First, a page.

So I gave up and stopped trying to pretend to like everything equally. I think society shames anyone for giving up, but it is necessary when you are overly anxious, foggy-headed, and full of self-loathing if trying to do everything at once, even when it kills you. Because ultimately, your wellbeing comes first. Your pride, dead last.

Is It Worth It To Do It All?

So as you can tell, I have a lot of self-imposed expectations that are downright impossible to meet. I cannot 20x my productivity level overnight. I cannot become EVERYTHING I’ve ever wanted to be: a self-help guru, tech startup founder, music producer, digital marketer, self-help writer, novelist, short fiction writer, poet, essayist, brand strategist, web developer, and web designer. I have to choose the ones that mean the most to me and let the rest go.

And honestly, the root of having sky-high expectations came from immense shame and crippling insecurity as a result of feeling inferior to other people, especially those who seem to be prodigies at not just one thing, but everything.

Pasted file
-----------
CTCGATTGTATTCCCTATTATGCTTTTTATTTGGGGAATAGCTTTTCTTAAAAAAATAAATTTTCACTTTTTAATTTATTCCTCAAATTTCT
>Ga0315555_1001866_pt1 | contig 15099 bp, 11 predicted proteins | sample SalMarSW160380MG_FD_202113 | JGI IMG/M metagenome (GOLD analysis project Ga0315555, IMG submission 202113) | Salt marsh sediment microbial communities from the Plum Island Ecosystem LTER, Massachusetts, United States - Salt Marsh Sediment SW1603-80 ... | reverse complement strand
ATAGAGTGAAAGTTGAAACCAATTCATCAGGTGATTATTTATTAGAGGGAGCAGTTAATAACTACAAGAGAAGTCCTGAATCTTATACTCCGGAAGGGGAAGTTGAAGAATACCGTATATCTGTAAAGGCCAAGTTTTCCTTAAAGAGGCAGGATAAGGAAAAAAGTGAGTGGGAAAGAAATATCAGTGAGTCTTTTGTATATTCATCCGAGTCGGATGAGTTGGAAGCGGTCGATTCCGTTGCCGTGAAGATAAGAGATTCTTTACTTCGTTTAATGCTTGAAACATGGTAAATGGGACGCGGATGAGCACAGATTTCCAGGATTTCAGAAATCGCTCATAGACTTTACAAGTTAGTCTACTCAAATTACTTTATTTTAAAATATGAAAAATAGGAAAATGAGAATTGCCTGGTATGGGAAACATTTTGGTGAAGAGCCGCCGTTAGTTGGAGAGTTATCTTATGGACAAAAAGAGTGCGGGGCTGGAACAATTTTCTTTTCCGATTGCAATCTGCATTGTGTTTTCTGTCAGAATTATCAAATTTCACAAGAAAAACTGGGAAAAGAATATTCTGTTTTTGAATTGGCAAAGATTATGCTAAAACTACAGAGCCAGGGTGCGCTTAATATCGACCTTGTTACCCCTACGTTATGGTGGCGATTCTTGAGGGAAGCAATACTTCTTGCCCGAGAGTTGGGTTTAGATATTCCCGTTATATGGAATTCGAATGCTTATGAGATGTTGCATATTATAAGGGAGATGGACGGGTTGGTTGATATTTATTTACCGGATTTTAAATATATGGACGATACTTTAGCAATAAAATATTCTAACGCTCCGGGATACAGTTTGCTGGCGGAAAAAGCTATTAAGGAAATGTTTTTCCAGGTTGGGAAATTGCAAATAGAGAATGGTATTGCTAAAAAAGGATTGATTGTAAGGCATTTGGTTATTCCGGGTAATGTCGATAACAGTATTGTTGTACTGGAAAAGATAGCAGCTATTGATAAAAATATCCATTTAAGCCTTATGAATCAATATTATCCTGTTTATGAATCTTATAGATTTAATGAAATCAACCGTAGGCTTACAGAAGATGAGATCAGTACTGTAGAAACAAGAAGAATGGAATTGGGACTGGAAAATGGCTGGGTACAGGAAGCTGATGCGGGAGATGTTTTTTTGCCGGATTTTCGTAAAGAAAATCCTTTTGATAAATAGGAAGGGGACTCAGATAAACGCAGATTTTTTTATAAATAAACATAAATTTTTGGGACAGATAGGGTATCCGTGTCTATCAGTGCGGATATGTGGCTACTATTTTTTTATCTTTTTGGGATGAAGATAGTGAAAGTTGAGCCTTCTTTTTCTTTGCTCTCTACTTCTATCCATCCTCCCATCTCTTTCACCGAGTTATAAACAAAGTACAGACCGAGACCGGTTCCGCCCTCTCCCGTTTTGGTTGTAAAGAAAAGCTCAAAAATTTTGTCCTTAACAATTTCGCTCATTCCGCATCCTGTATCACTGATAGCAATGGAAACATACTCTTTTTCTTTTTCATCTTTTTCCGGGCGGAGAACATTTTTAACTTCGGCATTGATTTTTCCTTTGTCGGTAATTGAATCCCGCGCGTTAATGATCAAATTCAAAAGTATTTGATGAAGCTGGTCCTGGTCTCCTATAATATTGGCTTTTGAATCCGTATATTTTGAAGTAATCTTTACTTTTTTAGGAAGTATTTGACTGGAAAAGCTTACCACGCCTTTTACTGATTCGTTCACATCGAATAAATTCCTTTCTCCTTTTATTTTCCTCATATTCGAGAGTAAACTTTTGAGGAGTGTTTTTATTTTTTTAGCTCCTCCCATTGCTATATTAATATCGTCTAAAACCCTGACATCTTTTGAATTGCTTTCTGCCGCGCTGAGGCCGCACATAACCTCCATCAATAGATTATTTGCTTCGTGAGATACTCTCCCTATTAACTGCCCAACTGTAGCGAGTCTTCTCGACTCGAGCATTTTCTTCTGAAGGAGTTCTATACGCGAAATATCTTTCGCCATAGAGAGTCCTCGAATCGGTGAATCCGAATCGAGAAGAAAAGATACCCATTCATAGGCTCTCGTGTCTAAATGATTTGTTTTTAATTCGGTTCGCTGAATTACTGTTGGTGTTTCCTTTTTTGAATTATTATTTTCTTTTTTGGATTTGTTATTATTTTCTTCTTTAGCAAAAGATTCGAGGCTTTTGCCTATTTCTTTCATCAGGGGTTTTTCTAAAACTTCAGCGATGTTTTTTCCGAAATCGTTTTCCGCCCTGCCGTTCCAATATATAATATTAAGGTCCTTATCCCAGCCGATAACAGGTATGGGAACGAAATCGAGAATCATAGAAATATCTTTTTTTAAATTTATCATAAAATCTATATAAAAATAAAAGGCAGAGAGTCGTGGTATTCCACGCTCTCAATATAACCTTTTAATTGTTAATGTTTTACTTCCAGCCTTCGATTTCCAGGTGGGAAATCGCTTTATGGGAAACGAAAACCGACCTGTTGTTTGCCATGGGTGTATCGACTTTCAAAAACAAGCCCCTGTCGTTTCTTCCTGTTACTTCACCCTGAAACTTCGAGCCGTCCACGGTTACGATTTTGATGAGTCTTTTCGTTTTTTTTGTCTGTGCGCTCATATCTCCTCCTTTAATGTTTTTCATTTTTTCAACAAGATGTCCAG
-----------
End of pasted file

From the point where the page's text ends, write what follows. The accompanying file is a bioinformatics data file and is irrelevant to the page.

I suffer from self-doubt and crippling performance anxiety because I really don’t know if I’m qualified enough to attempt any of the things I want to do (I always think I’m not good enough to start and this has sabotaged my plans for so long). I waver between extreme exhaustion and extreme restlessness. I also have difficulty coping with imposter syndrome because right now, I haven’t quite reached the level of a specialist in anything, but I know it’s impossible to have an extensive level of knowledge and expertise in 20 different things, especially when I want everything to result in a finished product in less than two years. I’d really like to be a master of all trades, but I’m only human and I can do maybe two things at an 85% mastery level and three other things only at a 60% mastery level, while the rest might just be average or below average.